Posted on May 29, 2019
A year ago, on 25 May 2018, the General Data Protection Regulation (GDPR) law became enforceable. Across many industries, CISOs and senior management worried that the GDPR’s “least data necessary” collection requirements would greatly restrict, or even end, long-term working practices -- especially for marketers.
So where are we today? Everywhere you look data protection has risen to the top of the agenda. Take a look at Facebook’s annual developer conference or Microsoft Build, and all you will see is the word privacy. While GDPR enforcement gained consumers privacy rights, businesses lost money from increased compliance and fines.
Consumer Voice Creates Risk: Consumers, rapidly becoming more privacy-conscious, increasingly voice their concerns. Facebook’s lack of governance over privacy controls made the everyday-user concerned about their information. Calls to action spread across the internet, increasing consumer scrutiny over their online activities and permission granting. The word “cookie” now has meaning outside the confines of dessert.
Businesses Move Away from Third-party Ad Tracking: The barrage of privacy notices on 25 May 2018 made consumers hyper-aware of the way websites tracked their information, sometimes for the first time. In response, businesses moved away from third-party ad trackers not just for compliance purposes but to respond to customer demands.
Alexa is moving into healthcare. Following a trial of Amazon’s smart speakers in patients’ rooms at Cedars-Sinai, the company this morning announced an invite-only program allowing select developers to create and launch HIPAA-compliant healthcare skills for Alexa. Voice is becoming a huge concern and a huge risk. When you think personal data, you have to think outside the box. Everything is a risk. Example: UK Tax Agency to Delete 5 Million Voice Files After GDPR Violation.
U.S. State Governments Took Notice: California enacted the California Consumer Privacy Act which may be the beginning of a new Online Privacy Revolution in the United States. Similar to the GDPR, companies selling products to California Residents, whether living in the state or temporarily outside the state, need to provide customers rights to decide how their information is shared and the ability to obtain it upon request.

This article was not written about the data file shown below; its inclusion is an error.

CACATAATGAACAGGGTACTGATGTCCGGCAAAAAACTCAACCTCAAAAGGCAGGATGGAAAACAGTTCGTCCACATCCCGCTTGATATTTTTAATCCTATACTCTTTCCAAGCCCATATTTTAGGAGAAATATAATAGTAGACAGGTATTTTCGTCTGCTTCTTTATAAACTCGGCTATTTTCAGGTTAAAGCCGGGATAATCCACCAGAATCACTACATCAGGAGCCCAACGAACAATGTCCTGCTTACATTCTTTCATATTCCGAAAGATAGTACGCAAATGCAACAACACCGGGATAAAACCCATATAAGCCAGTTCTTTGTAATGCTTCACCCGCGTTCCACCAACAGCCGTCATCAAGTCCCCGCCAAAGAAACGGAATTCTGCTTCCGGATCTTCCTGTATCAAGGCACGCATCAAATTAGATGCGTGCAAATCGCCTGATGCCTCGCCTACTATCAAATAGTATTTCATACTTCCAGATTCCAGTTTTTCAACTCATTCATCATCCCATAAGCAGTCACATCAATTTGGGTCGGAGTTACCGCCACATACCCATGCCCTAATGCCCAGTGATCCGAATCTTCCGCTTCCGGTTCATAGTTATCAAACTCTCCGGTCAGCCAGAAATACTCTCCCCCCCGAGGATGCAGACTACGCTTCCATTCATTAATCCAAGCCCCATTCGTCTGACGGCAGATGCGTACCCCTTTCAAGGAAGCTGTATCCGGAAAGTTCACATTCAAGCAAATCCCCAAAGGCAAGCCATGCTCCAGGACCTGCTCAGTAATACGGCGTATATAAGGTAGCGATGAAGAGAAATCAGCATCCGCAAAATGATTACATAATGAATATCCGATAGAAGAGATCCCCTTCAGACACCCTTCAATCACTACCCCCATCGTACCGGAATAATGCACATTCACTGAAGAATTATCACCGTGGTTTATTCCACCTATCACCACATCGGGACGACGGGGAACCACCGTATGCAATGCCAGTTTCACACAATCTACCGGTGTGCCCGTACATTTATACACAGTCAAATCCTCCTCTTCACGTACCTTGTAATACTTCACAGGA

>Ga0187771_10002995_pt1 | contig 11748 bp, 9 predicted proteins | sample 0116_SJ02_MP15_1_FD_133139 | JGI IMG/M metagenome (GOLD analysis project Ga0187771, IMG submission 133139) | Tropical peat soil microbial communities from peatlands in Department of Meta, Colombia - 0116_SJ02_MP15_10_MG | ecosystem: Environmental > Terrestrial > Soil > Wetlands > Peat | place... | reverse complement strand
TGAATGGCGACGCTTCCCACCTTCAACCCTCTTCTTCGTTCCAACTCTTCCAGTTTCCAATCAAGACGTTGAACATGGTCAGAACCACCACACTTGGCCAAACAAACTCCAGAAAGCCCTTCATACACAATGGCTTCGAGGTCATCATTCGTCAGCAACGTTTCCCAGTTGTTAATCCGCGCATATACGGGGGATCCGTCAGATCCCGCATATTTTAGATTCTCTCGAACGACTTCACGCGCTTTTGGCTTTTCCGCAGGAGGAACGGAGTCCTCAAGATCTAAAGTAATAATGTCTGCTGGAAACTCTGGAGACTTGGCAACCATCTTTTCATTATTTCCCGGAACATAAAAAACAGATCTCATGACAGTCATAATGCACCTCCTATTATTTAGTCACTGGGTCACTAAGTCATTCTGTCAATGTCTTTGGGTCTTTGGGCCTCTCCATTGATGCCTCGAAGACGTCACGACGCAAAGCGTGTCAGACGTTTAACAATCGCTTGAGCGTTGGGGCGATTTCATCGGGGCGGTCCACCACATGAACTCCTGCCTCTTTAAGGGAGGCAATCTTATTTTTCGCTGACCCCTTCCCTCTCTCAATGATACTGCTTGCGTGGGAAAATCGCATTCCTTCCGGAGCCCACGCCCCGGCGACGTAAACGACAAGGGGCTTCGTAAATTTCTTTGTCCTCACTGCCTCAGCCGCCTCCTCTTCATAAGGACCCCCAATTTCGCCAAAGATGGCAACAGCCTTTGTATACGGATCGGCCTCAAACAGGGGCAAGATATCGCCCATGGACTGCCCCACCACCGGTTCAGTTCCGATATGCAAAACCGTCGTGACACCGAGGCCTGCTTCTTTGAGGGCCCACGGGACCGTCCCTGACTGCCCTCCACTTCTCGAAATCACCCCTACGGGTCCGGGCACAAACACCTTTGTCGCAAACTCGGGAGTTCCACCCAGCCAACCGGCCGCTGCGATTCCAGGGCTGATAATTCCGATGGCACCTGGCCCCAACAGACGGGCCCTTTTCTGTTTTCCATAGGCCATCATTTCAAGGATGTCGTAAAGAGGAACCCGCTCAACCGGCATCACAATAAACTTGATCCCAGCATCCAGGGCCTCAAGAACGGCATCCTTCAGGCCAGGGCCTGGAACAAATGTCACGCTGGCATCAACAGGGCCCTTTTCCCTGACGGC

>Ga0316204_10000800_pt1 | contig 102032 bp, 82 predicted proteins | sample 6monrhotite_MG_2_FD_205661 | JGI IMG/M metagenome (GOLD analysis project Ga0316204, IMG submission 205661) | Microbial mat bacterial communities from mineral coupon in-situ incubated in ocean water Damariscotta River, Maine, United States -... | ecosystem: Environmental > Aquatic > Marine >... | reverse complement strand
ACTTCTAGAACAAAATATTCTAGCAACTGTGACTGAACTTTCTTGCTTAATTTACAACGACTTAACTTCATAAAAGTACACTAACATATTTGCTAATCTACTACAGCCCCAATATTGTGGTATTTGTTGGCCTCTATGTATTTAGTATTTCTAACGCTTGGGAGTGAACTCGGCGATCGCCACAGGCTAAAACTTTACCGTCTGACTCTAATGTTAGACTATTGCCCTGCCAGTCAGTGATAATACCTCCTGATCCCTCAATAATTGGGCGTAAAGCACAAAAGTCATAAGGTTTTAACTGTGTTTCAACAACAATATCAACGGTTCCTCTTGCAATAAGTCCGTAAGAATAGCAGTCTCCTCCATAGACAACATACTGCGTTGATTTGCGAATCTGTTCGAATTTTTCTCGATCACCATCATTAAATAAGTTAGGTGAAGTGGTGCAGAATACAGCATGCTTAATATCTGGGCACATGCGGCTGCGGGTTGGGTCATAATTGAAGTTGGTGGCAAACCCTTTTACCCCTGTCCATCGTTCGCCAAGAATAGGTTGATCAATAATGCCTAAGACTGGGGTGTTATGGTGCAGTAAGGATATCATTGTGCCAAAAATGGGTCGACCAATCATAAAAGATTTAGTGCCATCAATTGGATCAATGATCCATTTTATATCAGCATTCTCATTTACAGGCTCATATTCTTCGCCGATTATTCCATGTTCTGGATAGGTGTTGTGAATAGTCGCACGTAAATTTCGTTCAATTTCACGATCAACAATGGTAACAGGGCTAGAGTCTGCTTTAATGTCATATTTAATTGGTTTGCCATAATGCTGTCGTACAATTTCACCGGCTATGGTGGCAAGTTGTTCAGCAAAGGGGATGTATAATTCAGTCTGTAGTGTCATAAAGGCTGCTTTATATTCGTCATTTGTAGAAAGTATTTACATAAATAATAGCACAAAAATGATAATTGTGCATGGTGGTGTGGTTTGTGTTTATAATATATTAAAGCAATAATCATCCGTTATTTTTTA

If you haven’t acted to ensure your company meets GDPR requirements, start today. With the exception of Google, the number of fines and their values have been low compared to the number of disclosed breaches. However, this reaction is due, in part, to regulators in some countries remaining unaccustomed to the increased supervision and coordination roles they now play.
All compliance begins with risk. To meet privacy compliance requirements, organizations need to know the types and locations of all data assets. Every organization must start with a solid personal data inventory.
Privacy compliance requirements are more than securing information, they focus on allowing people to have control over the amount and type of information they share. This means focusing on consent to share and creating data collection policies that limit information based on need.
Data security is the final piece of the privacy puzzle. You need to be focusing not just on your own security, but on the security of third-parties with whom you share data. A strong security posture helps protect data privacy, but you can only do that by continuously monitoring your ecosystem.
The implosion of the Washington State proposed privacy law arose from a series of amendments that mimicked those contained in the GDPR, including standards governing facial recognition and other biometrics. Meanwhile, in April 2019, the Texas House Committee on Business and Industry moved its privacy bill to the House floor, indicating that other states may follow California’s lead.
The continued fragmentation of privacy laws in the United States, currently creating an entangled morass as the internet crosses state lines, may be the final catalyst for federal oversight. On May 21, the U.S. Senate Judiciary Committee unanimously agreed that the US needs a federal privacy regulation, yet what this would look like remains up for debate. A federal privacy law needs to preempt state laws while continuing to follow many of the guidelines set forth in them.
With many state laws mimicking the GDPR, either the fragmented state law approach or the unified federal regulatory approach will require focusing on GDPR compliance requirements such as right to opt-in and data portability. To prepare for the future, companies need to start looking to the past.
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